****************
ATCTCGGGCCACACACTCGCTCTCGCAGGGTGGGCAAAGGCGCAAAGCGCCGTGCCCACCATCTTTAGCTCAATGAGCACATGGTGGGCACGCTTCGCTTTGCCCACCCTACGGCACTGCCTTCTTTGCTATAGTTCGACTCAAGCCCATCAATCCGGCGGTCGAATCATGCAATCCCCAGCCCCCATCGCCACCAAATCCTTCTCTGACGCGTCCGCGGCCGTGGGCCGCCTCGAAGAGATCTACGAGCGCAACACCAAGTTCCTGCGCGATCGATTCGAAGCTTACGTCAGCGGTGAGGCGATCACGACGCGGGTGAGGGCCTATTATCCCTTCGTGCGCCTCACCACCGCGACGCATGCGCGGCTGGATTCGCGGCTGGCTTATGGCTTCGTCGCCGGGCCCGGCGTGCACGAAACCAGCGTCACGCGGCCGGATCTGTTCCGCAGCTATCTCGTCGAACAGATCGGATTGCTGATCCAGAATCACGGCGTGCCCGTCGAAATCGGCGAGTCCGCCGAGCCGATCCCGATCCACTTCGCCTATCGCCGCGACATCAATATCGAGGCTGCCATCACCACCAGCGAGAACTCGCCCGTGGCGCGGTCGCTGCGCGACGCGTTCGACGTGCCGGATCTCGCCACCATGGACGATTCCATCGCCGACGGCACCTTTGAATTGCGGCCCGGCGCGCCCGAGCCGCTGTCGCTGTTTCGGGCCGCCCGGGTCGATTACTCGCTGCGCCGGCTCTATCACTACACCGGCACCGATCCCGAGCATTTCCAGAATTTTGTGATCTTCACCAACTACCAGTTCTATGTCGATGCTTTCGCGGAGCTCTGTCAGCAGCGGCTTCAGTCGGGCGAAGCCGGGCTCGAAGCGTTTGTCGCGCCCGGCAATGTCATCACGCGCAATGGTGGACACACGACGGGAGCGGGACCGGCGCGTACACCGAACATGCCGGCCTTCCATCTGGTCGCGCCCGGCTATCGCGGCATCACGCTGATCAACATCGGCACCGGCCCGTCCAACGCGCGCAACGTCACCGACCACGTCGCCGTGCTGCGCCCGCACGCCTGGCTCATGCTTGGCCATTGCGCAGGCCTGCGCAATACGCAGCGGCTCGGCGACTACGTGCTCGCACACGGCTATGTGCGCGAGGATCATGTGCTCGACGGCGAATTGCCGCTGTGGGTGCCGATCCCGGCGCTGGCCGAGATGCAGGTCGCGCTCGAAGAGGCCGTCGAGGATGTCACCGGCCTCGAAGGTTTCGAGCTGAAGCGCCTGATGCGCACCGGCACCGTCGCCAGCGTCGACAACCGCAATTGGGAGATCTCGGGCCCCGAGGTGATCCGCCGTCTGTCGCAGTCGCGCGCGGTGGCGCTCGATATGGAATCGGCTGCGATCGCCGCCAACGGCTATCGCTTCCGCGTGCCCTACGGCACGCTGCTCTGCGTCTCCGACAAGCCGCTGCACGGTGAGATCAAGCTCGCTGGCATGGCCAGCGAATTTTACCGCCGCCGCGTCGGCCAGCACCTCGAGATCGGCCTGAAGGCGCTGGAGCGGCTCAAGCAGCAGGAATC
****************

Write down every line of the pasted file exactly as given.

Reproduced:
ATCTCGGGCCACACACTCGCTCTCGCAGGGTGGGCAAAGGCGCAAAGCGCCGTGCCCACCATCTTTAGCTCAATGAGCACATGGTGGGCACGCTTCGCTTTGCCCACCCTACGGCACTGCCTTCTTTGCTATAGTTCGACTCAAGCCCATCAATCCGGCGGTCGAATCATGCAATCCCCAGCCCCCATCGCCACCAAATCCTTCTCTGACGCGTCCGCGGCCGTGGGCCGCCTCGAAGAGATCTACGAGCGCAACACCAAGTTCCTGCGCGATCGATTCGAAGCTTACGTCAGCGGTGAGGCGATCACGACGCGGGTGAGGGCCTATTATCCCTTCGTGCGCCTCACCACCGCGACGCATGCGCGGCTGGATTCGCGGCTGGCTTATGGCTTCGTCGCCGGGCCCGGCGTGCACGAAACCAGCGTCACGCGGCCGGATCTGTTCCGCAGCTATCTCGTCGAACAGATCGGATTGCTGATCCAGAATCACGGCGTGCCCGTCGAAATCGGCGAGTCCGCCGAGCCGATCCCGATCCACTTCGCCTATCGCCGCGACATCAATATCGAGGCTGCCATCACCACCAGCGAGAACTCGCCCGTGGCGCGGTCGCTGCGCGACGCGTTCGACGTGCCGGATCTCGCCACCATGGACGATTCCATCGCCGACGGCACCTTTGAATTGCGGCCCGGCGCGCCCGAGCCGCTGTCGCTGTTTCGGGCCGCCCGGGTCGATTACTCGCTGCGCCGGCTCTATCACTACACCGGCACCGATCCCGAGCATTTCCAGAATTTTGTGATCTTCACCAACTACCAGTTCTATGTCGATGCTTTCGCGGAGCTCTGTCAGCAGCGGCTTCAGTCGGGCGAAGCCGGGCTCGAAGCGTTTGTCGCGCCCGGCAATGTCATCACGCGCAATGGTGGACACACGACGGGAGCGGGACCGGCGCGTACACCGAACATGCCGGCCTTCCATCTGGTCGCGCCCGGCTATCGCGGCATCACGCTGATCAACATCGGCACCGGCCCGTCCAACGCGCGCAACGTCACCGACCACGTCGCCGTGCTGCGCCCGCACGCCTGGCTCATGCTTGGCCATTGCGCAGGCCTGCGCAATACGCAGCGGCTCGGCGACTACGTGCTCGCACACGGCTATGTGCGCGAGGATCATGTGCTCGACGGCGAATTGCCGCTGTGGGTGCCGATCCCGGCGCTGGCCGAGATGCAGGTCGCGCTCGAAGAGGCCGTCGAGGATGTCACCGGCCTCGAAGGTTTCGAGCTGAAGCGCCTGATGCGCACCGGCACCGTCGCCAGCGTCGACAACCGCAATTGGGAGATCTCGGGCCCCGAGGTGATCCGCCGTCTGTCGCAGTCGCGCGCGGTGGCGCTCGATATGGAATCGGCTGCGATCGCCGCCAACGGCTATCGCTTCCGCGTGCCCTACGGCACGCTGCTCTGCGTCTCCGACAAGCCGCTGCACGGTGAGATCAAGCTCGCTGGCATGGCCAGCGAATTTTACCGCCGCCGCGTCGGCCAGCACCTCGAGATCGGCCTGAAGGCGCTGGAGCGGCTCAAGCAGCAGGAATC